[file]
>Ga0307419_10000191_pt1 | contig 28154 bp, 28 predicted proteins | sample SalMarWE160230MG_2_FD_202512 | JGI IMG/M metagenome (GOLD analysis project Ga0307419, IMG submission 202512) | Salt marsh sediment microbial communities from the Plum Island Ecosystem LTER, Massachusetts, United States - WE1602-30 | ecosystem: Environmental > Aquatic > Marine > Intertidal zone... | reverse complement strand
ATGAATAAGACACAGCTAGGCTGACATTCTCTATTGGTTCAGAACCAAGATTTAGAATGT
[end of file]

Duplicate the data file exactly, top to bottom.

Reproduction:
>Ga0307419_10000191_pt1 | contig 28154 bp, 28 predicted proteins | sample SalMarWE160230MG_2_FD_202512 | JGI IMG/M metagenome (GOLD analysis project Ga0307419, IMG submission 202512) | Salt marsh sediment microbial communities from the Plum Island Ecosystem LTER, Massachusetts, United States - WE1602-30 | ecosystem: Environmental > Aquatic > Marine > Intertidal zone... | reverse complement strand
ATGAATAAGACACAGCTAGGCTGACATTCTCTATTGGTTCAGAACCAAGATTTAGAATGT